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I'll understand if you don't want to hear it -- but the unpleasant truth must be told

Cosy consensus has led to our talent for reading instructions in the vast spaces between the lines, writes Marc Coleman

Listening to things we don't want to hear is not one of our strengths as Irish people. When the unbearable is spoken, our usual response is to block our ears and circle the wagons. But the comments of Richard Tol, the energy economist formerly of the ESRI, have touched a nerve.

Combining a tall frame and intelligent mind with feisty independence and mad hair, Richard Tol looks like the result of a gene-splicing experiment between the ESRI's John FitzGerald and former Dutch soccer international Edgar Davids. He is also famous for a controversial suggesting that we solve our CO2 emissions problem by slaughtering more cattle.

Like Davids' play on the pitch, Tol's style of commentary on the field of economics was too much for conventional ESRI culture.

Like their footballers, the Dutch are Calvinists; individualists who find their own way to God. For all the talk, we Irish remain deeply Catholic -- with a small "c" at least; highly averse to independent thinking outside the team consensus.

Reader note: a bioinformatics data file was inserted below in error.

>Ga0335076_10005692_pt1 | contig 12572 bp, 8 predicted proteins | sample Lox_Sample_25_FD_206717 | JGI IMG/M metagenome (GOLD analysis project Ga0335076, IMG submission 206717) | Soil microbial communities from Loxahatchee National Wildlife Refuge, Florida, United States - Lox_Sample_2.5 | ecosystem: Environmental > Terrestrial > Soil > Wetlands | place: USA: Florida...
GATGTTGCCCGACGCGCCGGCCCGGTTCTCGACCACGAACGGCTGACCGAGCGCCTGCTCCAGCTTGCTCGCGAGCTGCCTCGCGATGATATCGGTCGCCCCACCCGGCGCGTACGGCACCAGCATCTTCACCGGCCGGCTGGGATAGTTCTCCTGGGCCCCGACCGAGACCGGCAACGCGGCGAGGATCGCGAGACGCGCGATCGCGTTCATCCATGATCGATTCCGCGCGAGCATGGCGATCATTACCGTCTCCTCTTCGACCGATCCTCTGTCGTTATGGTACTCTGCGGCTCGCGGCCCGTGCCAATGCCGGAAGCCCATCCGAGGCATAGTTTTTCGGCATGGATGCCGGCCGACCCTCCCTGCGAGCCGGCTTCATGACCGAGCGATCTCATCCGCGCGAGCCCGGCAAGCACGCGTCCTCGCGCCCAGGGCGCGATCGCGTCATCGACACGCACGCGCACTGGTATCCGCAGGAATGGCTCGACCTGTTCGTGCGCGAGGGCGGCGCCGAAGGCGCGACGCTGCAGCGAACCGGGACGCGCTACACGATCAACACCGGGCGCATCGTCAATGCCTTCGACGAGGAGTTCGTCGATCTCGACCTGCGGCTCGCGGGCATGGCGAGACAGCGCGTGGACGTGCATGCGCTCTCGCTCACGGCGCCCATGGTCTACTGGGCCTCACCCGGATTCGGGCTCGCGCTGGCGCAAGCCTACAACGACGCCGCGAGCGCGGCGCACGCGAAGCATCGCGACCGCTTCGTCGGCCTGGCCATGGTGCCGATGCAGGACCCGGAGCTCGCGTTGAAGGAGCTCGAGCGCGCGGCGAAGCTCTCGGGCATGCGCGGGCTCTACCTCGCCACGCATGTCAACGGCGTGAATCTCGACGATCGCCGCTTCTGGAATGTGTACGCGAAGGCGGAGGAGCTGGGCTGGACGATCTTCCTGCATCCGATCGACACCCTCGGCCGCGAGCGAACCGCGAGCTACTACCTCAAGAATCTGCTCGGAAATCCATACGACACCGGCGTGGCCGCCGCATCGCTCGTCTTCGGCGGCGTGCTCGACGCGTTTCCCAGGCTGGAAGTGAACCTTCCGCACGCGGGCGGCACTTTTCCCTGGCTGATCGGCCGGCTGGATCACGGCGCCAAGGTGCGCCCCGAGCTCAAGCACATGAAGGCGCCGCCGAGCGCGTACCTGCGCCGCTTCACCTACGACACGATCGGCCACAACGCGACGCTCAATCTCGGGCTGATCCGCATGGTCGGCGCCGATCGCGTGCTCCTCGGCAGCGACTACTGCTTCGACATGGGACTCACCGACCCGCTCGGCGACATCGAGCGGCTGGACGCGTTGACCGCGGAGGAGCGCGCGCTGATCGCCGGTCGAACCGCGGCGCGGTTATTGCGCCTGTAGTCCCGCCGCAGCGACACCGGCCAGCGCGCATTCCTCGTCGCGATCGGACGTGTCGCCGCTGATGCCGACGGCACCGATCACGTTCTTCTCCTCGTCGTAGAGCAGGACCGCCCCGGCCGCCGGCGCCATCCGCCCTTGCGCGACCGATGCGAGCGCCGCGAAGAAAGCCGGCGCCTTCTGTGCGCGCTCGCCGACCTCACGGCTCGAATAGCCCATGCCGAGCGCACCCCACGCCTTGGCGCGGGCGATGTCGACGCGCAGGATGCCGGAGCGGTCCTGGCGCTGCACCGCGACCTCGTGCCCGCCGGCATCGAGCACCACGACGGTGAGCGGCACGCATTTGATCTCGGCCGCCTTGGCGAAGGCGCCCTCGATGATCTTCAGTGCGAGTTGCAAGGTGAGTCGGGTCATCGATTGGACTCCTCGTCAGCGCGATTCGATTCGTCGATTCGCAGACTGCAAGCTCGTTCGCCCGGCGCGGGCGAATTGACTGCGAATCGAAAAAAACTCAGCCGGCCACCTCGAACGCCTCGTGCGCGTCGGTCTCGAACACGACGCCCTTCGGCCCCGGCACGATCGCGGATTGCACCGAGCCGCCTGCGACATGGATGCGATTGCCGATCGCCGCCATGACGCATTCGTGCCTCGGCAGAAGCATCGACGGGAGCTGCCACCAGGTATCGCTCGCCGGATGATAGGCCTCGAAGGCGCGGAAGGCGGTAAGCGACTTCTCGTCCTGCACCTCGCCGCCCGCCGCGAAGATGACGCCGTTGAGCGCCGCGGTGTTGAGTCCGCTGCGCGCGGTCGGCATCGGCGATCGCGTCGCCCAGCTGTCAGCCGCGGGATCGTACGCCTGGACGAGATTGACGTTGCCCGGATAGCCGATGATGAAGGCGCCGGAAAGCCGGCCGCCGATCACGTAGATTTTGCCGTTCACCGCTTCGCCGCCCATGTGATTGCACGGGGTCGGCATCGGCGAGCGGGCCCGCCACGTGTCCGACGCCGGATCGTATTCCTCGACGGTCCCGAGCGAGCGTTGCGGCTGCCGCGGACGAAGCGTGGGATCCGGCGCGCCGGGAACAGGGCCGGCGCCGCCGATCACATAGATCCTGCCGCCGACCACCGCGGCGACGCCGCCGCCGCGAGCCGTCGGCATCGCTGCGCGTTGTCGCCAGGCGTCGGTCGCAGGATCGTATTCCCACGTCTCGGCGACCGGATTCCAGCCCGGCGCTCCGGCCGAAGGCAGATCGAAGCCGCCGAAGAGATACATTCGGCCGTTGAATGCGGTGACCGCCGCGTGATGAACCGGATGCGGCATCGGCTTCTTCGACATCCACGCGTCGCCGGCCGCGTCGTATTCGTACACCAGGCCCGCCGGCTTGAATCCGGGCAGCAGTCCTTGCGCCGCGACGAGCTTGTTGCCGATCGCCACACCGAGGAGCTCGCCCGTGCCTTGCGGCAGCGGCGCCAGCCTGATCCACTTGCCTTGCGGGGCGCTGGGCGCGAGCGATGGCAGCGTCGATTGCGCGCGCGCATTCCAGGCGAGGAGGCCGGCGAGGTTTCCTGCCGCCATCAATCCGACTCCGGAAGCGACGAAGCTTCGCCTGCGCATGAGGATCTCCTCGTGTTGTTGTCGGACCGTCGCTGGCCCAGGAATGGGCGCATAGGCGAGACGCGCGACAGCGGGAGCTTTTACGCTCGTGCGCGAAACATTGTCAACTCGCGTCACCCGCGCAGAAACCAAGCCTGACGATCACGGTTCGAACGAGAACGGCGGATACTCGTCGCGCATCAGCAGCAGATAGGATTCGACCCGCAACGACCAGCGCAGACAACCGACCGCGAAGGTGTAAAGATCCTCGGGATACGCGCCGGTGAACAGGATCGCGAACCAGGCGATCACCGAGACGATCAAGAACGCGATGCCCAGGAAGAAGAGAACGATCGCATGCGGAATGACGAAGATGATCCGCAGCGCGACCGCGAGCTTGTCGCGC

In his criticisms, Tol was nonetheless unfair to the ESRI. In June 2006, John Fitzgerald clearly warned that a possible recession was under way, and at a press conference on July 17, 2006, I relayed this to both Brian Cowen and Micheal Martin -- then Finance and Enterprise Ministers respectively -- and asked if their departments would prepare contingency plans.

Cowen said no. Tol criticised the ESRI for not making its warnings sufficiently attention-grabbing. But it is not paid to produce gripping documentaries.

In 2006, FitzGerald did his job and I did mine. It was the economic ministers Cowen and Martin -- and they alone -- who failed us.

The ESRI also gave us Alan Barrett, one of the few academics who had both the independence and the guts to highlight the public/private pay differential.

Nonetheless, Tol spoke a truth that is fundamental to understanding our national condition: too many bodies in Ireland -- the National Economic & Social Council, RTE, the ESRI, among others -- are too dependent on and too close to government for our own good.

Cosy cocoons of consensus only breed that uniquely Irish thing: the subconscious mentality that doesn't need to be told what to do, but reads its instructions in vast spaces between ambiguous lines. And acts accordingly.

And here the ESRI is open to criticism -- both for its cheerleading for ever higher taxes, and (Alan Barrett apart) its reluctance to recommend reducing massive waste in spending as an alternative to tax increases.

The preponderance of politically correct studies -- apparently cheerleading the decline of the traditional family and recommending policies designed to make Ireland more "progressive" -- also shows how the intellectual left now controls our public policy apparatus.